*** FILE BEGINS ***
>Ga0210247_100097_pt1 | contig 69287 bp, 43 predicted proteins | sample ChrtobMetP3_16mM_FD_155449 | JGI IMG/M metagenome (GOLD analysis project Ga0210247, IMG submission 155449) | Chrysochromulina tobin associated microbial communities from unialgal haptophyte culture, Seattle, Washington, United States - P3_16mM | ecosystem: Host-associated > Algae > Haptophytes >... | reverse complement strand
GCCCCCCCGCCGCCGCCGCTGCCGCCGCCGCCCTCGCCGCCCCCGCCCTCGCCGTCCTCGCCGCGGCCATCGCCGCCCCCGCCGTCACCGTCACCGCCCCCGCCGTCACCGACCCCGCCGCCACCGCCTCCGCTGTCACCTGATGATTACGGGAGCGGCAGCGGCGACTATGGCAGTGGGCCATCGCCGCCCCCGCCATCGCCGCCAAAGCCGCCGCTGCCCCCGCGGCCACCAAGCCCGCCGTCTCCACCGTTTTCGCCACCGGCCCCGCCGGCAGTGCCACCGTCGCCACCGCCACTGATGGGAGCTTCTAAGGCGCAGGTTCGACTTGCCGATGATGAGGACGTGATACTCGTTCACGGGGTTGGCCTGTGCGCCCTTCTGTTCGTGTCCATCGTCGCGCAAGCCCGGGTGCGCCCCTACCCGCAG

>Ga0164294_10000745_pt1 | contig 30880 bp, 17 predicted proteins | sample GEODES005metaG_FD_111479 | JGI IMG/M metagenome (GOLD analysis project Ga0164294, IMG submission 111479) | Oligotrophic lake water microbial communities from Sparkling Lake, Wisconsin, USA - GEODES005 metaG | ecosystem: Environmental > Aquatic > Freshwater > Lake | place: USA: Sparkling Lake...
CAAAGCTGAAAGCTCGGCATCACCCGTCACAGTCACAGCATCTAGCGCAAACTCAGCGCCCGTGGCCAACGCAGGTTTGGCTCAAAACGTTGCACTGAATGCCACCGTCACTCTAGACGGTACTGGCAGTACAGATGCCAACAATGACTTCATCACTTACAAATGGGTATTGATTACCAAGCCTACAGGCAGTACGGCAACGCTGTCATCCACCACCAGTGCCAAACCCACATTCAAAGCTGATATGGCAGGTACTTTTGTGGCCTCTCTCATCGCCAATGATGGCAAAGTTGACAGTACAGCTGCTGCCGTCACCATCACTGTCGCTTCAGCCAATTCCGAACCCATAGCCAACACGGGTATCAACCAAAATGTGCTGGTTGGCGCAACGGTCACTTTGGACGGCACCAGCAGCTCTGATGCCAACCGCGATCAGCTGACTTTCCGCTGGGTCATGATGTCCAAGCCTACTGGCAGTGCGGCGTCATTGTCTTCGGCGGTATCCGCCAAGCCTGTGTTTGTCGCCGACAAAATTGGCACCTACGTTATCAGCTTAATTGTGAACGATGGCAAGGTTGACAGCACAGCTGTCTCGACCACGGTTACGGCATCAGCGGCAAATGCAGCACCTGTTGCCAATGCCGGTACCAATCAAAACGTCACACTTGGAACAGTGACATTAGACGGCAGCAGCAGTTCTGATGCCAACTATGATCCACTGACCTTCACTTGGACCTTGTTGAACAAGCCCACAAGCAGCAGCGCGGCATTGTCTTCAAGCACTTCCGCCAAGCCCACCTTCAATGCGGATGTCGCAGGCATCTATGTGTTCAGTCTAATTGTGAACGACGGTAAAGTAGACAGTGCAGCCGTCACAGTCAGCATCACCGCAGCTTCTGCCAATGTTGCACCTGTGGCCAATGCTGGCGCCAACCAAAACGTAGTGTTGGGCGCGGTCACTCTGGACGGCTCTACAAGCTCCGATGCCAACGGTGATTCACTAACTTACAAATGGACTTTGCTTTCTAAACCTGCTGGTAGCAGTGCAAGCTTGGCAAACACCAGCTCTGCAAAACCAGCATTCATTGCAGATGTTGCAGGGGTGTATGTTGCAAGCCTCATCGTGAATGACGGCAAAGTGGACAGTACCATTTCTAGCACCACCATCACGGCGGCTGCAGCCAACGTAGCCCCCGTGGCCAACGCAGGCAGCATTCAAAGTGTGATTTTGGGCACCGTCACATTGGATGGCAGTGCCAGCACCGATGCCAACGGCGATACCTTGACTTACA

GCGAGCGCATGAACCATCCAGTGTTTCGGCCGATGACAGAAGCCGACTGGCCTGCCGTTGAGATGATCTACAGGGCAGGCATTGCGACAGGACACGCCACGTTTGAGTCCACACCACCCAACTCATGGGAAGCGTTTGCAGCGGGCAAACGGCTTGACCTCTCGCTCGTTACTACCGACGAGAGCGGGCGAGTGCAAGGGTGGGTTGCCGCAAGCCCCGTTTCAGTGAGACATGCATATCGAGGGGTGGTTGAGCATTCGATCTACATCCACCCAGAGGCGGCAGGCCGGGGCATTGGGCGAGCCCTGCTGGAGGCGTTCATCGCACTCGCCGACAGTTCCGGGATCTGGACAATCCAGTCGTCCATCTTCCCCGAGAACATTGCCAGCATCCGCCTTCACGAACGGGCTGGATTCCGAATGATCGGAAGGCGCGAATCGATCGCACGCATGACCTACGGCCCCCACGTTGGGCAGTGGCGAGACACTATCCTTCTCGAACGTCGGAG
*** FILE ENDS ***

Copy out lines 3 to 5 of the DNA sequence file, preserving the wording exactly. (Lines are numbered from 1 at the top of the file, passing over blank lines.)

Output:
>Ga0164294_10000745_pt1 | contig 30880 bp, 17 predicted proteins | sample GEODES005metaG_FD_111479 | JGI IMG/M metagenome (GOLD analysis project Ga0164294, IMG submission 111479) | Oligotrophic lake water microbial communities from Sparkling Lake, Wisconsin, USA - GEODES005 metaG | ecosystem: Environmental > Aquatic > Freshwater > Lake | place: USA: Sparkling Lake...
CAAAGCTGAAAGCTCGGCATCACCCGTCACAGTCACAGCATCTAGCGCAAACTCAGCGCCCGTGGCCAACGCAGGTTTGGCTCAAAACGTTGCACTGAATGCCACCGTCACTCTAGACGGTACTGGCAGTACAGATGCCAACAATGACTTCATCACTTACAAATGGGTATTGATTACCAAGCCTACAGGCAGTACGGCAACGCTGTCATCCACCACCAGTGCCAAACCCACATTCAAAGCTGATATGGCAGGTACTTTTGTGGCCTCTCTCATCGCCAATGATGGCAAAGTTGACAGTACAGCTGCTGCCGTCACCATCACTGTCGCTTCAGCCAATTCCGAACCCATAGCCAACACGGGTATCAACCAAAATGTGCTGGTTGGCGCAACGGTCACTTTGGACGGCACCAGCAGCTCTGATGCCAACCGCGATCAGCTGACTTTCCGCTGGGTCATGATGTCCAAGCCTACTGGCAGTGCGGCGTCATTGTCTTCGGCGGTATCCGCCAAGCCTGTGTTTGTCGCCGACAAAATTGGCACCTACGTTATCAGCTTAATTGTGAACGATGGCAAGGTTGACAGCACAGCTGTCTCGACCACGGTTACGGCATCAGCGGCAAATGCAGCACCTGTTGCCAATGCCGGTACCAATCAAAACGTCACACTTGGAACAGTGACATTAGACGGCAGCAGCAGTTCTGATGCCAACTATGATCCACTGACCTTCACTTGGACCTTGTTGAACAAGCCCACAAGCAGCAGCGCGGCATTGTCTTCAAGCACTTCCGCCAAGCCCACCTTCAATGCGGATGTCGCAGGCATCTATGTGTTCAGTCTAATTGTGAACGACGGTAAAGTAGACAGTGCAGCCGTCACAGTCAGCATCACCGCAGCTTCTGCCAATGTTGCACCTGTGGCCAATGCTGGCGCCAACCAAAACGTAGTGTTGGGCGCGGTCACTCTGGACGGCTCTACAAGCTCCGATGCCAACGGTGATTCACTAACTTACAAATGGACTTTGCTTTCTAAACCTGCTGGTAGCAGTGCAAGCTTGGCAAACACCAGCTCTGCAAAACCAGCATTCATTGCAGATGTTGCAGGGGTGTATGTTGCAAGCCTCATCGTGAATGACGGCAAAGTGGACAGTACCATTTCTAGCACCACCATCACGGCGGCTGCAGCCAACGTAGCCCCCGTGGCCAACGCAGGCAGCATTCAAAGTGTGATTTTGGGCACCGTCACATTGGATGGCAGTGCCAGCACCGATGCCAACGGCGATACCTTGACTTACA

GCGAGCGCATGAACCATCCAGTGTTTCGGCCGATGACAGAAGCCGACTGGCCTGCCGTTGAGATGATCTACAGGGCAGGCATTGCGACAGGACACGCCACGTTTGAGTCCACACCACCCAACTCATGGGAAGCGTTTGCAGCGGGCAAACGGCTTGACCTCTCGCTCGTTACTACCGACGAGAGCGGGCGAGTGCAAGGGTGGGTTGCCGCAAGCCCCGTTTCAGTGAGACATGCATATCGAGGGGTGGTTGAGCATTCGATCTACATCCACCCAGAGGCGGCAGGCCGGGGCATTGGGCGAGCCCTGCTGGAGGCGTTCATCGCACTCGCCGACAGTTCCGGGATCTGGACAATCCAGTCGTCCATCTTCCCCGAGAACATTGCCAGCATCCGCCTTCACGAACGGGCTGGATTCCGAATGATCGGAAGGCGCGAATCGATCGCACGCATGACCTACGGCCCCCACGTTGGGCAGTGGCGAGACACTATCCTTCTCGAACGTCGGAG